United EWR FCO booking screenshot
(Screenshot from United Airlines)

Where to stay

Many travelers are gearing up to spend points this summer for their overseas trips. I found some great redemptions in Italy for those looking to book hotels.

Checking for the last week of May, around the same time I found some of the best airfares, one of the best redemptions I found in Rome was at the Westin Excelsior. It’s an absolutely beautiful property, with Roman architecture and decor. Also, if you bring your tennis shoes, it’s walkable to some of the city’s biggest tourist attractions like the Pantheon and Trevi Fountain.

westin rome room photo
The Westin Excelsior, Rome. (Photo courtesy of Marriott Bonvoy)

A three-night stay came to a total of $1,855, but you can get the same stay for 177,000 Marriott Bonvoy points — which are worth about $1,416, according to TPG’s latest valuations.

westin booking screenshot
(Screenshot from Marriott Bonvoy)

After the three-night stay in Rome, perhaps it’s time to move on to Florence, reachable by train within a couple of hours.

At the IL Tornabuoni Hotel in Florence, a World of Hyatt property, the nightly rate of 29,000 points (worth about $493, per TPG’s valuations) is a great rate compared to the average $684 cash rate.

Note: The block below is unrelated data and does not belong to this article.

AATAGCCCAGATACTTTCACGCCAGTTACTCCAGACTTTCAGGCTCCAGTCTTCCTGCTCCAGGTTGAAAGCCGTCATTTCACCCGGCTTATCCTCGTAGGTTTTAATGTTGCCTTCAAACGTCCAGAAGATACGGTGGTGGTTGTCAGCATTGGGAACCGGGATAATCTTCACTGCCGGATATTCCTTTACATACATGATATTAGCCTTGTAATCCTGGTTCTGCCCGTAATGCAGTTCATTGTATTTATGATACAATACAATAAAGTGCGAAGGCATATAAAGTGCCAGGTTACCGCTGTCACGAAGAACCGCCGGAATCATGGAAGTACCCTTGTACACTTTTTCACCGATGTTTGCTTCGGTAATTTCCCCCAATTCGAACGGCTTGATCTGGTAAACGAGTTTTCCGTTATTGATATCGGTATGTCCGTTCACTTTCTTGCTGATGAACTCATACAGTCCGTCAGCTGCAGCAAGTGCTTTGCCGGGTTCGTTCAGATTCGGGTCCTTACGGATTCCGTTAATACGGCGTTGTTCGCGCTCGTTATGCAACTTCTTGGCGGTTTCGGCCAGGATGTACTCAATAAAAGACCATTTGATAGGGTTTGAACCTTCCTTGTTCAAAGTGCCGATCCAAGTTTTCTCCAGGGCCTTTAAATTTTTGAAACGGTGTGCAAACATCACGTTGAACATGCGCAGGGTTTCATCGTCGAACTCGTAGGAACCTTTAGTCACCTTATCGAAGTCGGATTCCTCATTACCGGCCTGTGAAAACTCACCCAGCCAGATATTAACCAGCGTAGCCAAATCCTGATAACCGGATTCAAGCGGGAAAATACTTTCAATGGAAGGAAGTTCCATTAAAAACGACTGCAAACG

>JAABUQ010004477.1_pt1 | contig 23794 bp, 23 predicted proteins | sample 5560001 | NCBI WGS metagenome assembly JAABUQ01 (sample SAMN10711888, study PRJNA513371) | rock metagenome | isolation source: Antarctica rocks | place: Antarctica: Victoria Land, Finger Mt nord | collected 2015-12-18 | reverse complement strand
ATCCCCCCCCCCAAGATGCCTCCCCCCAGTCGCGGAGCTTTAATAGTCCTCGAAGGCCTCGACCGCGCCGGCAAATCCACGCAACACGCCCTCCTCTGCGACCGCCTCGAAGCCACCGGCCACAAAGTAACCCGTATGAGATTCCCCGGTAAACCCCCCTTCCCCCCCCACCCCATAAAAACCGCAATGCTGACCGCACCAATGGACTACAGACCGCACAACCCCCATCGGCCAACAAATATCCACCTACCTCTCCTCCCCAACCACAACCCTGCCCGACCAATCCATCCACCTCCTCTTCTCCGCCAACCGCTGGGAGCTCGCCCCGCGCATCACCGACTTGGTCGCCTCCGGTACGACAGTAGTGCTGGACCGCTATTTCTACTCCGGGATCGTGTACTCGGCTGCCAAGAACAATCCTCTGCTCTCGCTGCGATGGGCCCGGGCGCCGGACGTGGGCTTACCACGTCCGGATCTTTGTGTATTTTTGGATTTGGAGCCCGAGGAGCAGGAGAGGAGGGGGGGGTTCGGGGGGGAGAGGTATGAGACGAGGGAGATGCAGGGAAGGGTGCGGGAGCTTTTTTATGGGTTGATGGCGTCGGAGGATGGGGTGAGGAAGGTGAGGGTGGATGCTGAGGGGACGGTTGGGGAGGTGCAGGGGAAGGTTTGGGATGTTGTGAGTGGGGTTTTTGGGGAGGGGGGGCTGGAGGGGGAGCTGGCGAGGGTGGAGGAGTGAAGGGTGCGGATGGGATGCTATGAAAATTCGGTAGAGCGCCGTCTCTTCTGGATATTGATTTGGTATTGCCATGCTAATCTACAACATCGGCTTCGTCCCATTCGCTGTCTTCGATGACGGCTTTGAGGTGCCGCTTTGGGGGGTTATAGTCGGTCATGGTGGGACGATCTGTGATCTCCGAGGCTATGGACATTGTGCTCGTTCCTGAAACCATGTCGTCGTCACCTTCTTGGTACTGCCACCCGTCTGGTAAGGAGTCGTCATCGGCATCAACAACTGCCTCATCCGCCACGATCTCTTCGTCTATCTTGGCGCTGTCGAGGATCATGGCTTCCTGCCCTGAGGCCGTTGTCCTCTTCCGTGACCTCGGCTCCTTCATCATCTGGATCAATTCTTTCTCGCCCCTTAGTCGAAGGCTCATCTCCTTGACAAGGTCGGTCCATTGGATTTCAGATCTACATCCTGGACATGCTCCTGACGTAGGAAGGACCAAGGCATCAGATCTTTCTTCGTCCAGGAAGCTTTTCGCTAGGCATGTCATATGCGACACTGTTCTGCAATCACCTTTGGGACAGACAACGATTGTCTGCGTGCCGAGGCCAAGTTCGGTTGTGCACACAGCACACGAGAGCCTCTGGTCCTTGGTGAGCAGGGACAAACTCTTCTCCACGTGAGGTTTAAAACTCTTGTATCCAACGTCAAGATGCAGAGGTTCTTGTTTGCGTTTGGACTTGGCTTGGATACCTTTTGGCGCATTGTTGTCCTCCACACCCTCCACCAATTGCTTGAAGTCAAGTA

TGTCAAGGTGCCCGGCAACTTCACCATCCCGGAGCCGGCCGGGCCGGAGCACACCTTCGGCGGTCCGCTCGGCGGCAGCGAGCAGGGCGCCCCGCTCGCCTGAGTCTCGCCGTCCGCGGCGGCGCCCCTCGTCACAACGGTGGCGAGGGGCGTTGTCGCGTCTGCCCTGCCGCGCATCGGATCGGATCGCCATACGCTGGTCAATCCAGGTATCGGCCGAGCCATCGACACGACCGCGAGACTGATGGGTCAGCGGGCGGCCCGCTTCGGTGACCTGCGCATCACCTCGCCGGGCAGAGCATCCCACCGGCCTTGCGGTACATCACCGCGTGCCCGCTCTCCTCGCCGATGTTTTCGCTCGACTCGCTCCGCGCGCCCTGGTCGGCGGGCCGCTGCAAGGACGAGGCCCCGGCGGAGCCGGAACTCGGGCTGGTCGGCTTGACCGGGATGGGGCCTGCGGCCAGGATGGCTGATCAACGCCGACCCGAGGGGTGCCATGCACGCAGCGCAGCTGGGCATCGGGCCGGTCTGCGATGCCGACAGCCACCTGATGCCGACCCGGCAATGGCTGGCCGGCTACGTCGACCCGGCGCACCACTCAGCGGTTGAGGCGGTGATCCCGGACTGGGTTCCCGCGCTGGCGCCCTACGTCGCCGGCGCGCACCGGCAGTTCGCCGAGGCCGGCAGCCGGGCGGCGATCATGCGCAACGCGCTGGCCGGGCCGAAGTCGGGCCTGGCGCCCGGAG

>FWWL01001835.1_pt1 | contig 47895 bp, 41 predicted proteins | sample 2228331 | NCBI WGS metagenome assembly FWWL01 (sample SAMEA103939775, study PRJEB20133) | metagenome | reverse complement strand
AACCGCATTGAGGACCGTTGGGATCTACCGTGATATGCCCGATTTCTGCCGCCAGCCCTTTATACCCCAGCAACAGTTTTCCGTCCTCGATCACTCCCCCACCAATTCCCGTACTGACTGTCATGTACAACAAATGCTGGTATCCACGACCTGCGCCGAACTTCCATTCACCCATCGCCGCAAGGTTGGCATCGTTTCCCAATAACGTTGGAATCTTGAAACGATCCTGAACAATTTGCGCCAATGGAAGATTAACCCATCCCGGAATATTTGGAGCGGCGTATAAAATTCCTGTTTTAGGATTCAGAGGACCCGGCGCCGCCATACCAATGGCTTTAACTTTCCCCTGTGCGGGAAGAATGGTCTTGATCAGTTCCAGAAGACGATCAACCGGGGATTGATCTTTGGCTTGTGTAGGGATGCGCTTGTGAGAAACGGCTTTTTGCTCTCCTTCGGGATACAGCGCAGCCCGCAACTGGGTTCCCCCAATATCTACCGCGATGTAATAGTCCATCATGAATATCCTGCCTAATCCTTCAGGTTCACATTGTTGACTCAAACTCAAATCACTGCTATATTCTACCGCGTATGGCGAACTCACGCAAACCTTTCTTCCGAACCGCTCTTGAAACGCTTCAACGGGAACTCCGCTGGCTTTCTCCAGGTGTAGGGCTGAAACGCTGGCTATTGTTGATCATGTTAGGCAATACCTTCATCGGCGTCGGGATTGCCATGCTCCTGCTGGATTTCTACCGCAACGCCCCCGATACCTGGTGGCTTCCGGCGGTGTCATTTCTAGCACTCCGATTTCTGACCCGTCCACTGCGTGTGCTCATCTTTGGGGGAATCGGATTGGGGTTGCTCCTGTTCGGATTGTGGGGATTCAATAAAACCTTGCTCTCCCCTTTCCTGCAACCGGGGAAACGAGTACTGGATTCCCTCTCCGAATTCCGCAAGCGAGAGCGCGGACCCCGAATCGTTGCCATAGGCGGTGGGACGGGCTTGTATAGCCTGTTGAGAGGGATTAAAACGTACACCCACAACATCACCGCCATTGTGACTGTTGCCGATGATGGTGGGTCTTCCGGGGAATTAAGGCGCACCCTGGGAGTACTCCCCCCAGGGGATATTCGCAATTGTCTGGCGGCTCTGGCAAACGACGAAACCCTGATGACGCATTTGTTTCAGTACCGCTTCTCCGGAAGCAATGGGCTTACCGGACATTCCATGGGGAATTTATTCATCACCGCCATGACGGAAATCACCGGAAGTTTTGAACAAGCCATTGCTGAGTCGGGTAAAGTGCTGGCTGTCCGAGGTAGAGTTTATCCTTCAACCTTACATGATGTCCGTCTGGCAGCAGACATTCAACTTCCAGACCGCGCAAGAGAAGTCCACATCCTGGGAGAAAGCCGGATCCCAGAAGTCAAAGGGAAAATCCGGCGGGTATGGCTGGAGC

hyatt booking screenshot
(Screenshot from World of Hyatt)

Related: 6 reasons to visit Florence, Italy

Italy’s health status

The U.S. Centers for Disease Control and Prevention currently places Italy at Level 3 on its Travel Health Notices page. That means the agency considers Italy to have a “high” level of COVID-19 spread. However, Italy is far from alone in that ranking. The CDC also places nearly all of Europe at Level 3, as well as North America, including the United States.

The Arch of Constantine and The Colosseum in Rome, Italy
The Arch of Constantine and the Colosseum in Rome. (Photo by Harald Nachtmann/Getty Images)

Bottom line

To get into Italy, you need proof of vaccination, a negative test or recent recovery from COVID-19. Once in the country, masks are still required in crowded indoor public areas. However, you’re now much freer to go where you please without being stopped to show a green pass.

Better yet, as travel ramps up for the summer months, there are still some decent airfare deals and hotel points redemptions out there if you book soon!

Featured photo by seng chye teo/Getty images.